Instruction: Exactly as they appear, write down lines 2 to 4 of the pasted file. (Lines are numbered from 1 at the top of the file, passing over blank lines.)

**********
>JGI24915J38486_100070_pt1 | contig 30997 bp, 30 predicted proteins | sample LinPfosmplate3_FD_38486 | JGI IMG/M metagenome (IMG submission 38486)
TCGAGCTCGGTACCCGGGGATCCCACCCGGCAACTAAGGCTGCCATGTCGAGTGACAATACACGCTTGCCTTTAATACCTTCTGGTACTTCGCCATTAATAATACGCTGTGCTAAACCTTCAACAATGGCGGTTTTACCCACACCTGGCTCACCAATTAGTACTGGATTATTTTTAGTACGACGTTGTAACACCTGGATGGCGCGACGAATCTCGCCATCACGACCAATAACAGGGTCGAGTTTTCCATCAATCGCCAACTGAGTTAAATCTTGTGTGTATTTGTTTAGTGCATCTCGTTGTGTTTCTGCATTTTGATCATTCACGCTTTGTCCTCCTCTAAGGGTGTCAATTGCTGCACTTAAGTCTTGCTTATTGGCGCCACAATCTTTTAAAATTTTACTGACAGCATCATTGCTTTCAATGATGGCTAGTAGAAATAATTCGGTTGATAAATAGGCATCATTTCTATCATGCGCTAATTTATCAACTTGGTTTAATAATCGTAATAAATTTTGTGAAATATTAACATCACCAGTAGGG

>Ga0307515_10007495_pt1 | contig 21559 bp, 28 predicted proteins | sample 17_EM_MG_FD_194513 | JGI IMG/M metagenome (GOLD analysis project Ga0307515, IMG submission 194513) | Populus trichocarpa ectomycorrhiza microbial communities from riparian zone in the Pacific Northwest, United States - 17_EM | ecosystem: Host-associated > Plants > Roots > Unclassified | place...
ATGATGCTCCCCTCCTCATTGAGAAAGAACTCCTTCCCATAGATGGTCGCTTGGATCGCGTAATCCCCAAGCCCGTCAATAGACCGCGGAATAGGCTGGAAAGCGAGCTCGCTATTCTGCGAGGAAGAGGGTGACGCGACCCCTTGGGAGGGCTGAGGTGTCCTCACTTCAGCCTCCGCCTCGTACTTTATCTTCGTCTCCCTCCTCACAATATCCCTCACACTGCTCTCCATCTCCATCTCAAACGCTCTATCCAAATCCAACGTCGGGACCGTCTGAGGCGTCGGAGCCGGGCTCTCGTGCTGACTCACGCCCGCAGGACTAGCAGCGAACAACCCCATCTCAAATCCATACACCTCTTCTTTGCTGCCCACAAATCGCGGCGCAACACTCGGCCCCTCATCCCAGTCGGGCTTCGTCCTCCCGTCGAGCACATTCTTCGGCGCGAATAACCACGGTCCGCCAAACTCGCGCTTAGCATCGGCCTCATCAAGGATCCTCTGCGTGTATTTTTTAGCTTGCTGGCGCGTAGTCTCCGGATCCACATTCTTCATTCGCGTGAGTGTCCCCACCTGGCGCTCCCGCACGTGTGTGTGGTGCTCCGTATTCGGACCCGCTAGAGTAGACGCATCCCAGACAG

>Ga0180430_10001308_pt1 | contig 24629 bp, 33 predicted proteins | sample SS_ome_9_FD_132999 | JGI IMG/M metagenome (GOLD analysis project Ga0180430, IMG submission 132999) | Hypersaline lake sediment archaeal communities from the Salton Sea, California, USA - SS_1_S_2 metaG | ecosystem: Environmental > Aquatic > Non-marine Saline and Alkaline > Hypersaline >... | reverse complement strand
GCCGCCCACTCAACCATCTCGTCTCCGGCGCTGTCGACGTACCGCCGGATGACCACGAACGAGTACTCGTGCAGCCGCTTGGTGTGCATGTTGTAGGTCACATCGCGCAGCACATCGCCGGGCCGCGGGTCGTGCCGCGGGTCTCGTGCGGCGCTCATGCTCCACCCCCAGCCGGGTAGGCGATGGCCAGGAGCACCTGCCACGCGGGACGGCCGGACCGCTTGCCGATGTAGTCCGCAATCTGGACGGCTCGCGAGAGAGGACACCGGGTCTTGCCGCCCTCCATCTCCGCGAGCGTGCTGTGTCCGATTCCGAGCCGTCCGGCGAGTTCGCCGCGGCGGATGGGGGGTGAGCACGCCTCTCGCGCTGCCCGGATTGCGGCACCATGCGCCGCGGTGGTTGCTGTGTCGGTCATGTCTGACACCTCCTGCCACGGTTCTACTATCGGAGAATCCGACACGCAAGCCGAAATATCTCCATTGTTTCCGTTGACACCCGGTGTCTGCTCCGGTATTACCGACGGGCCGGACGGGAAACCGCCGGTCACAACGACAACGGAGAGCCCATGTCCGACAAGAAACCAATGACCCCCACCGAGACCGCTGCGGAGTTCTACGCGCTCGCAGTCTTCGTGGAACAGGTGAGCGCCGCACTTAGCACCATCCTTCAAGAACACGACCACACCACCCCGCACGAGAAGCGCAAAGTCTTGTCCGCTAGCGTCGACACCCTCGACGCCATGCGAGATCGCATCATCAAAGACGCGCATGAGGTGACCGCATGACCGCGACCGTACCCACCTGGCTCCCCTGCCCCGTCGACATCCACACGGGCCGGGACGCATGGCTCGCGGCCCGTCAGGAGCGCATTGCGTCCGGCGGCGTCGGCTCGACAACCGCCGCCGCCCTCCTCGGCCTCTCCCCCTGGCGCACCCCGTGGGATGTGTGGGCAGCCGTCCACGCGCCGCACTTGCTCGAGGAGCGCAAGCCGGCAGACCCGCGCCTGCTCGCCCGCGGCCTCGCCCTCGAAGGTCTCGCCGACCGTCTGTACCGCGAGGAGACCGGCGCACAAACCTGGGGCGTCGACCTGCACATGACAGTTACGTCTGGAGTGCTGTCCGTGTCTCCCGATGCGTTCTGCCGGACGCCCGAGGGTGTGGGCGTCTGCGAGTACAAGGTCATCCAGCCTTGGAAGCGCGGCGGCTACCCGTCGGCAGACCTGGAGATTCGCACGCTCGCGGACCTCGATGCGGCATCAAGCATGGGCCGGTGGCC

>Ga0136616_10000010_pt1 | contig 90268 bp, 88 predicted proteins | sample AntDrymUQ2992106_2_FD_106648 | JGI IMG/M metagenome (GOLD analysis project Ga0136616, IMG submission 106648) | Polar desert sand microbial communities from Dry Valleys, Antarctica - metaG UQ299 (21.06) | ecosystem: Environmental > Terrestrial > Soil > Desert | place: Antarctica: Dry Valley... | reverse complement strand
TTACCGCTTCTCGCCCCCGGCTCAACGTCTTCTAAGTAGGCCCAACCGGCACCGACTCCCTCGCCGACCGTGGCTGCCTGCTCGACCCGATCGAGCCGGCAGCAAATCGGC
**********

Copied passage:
TCGAGCTCGGTACCCGGGGATCCCACCCGGCAACTAAGGCTGCCATGTCGAGTGACAATACACGCTTGCCTTTAATACCTTCTGGTACTTCGCCATTAATAATACGCTGTGCTAAACCTTCAACAATGGCGGTTTTACCCACACCTGGCTCACCAATTAGTACTGGATTATTTTTAGTACGACGTTGTAACACCTGGATGGCGCGACGAATCTCGCCATCACGACCAATAACAGGGTCGAGTTTTCCATCAATCGCCAACTGAGTTAAATCTTGTGTGTATTTGTTTAGTGCATCTCGTTGTGTTTCTGCATTTTGATCATTCACGCTTTGTCCTCCTCTAAGGGTGTCAATTGCTGCACTTAAGTCTTGCTTATTGGCGCCACAATCTTTTAAAATTTTACTGACAGCATCATTGCTTTCAATGATGGCTAGTAGAAATAATTCGGTTGATAAATAGGCATCATTTCTATCATGCGCTAATTTATCAACTTGGTTTAATAATCGTAATAAATTTTGTGAAATATTAACATCACCAGTAGGG

>Ga0307515_10007495_pt1 | contig 21559 bp, 28 predicted proteins | sample 17_EM_MG_FD_194513 | JGI IMG/M metagenome (GOLD analysis project Ga0307515, IMG submission 194513) | Populus trichocarpa ectomycorrhiza microbial communities from riparian zone in the Pacific Northwest, United States - 17_EM | ecosystem: Host-associated > Plants > Roots > Unclassified | place...
ATGATGCTCCCCTCCTCATTGAGAAAGAACTCCTTCCCATAGATGGTCGCTTGGATCGCGTAATCCCCAAGCCCGTCAATAGACCGCGGAATAGGCTGGAAAGCGAGCTCGCTATTCTGCGAGGAAGAGGGTGACGCGACCCCTTGGGAGGGCTGAGGTGTCCTCACTTCAGCCTCCGCCTCGTACTTTATCTTCGTCTCCCTCCTCACAATATCCCTCACACTGCTCTCCATCTCCATCTCAAACGCTCTATCCAAATCCAACGTCGGGACCGTCTGAGGCGTCGGAGCCGGGCTCTCGTGCTGACTCACGCCCGCAGGACTAGCAGCGAACAACCCCATCTCAAATCCATACACCTCTTCTTTGCTGCCCACAAATCGCGGCGCAACACTCGGCCCCTCATCCCAGTCGGGCTTCGTCCTCCCGTCGAGCACATTCTTCGGCGCGAATAACCACGGTCCGCCAAACTCGCGCTTAGCATCGGCCTCATCAAGGATCCTCTGCGTGTATTTTTTAGCTTGCTGGCGCGTAGTCTCCGGATCCACATTCTTCATTCGCGTGAGTGTCCCCACCTGGCGCTCCCGCACGTGTGTGTGGTGCTCCGTATTCGGACCCGCTAGAGTAGACGCATCCCAGACAG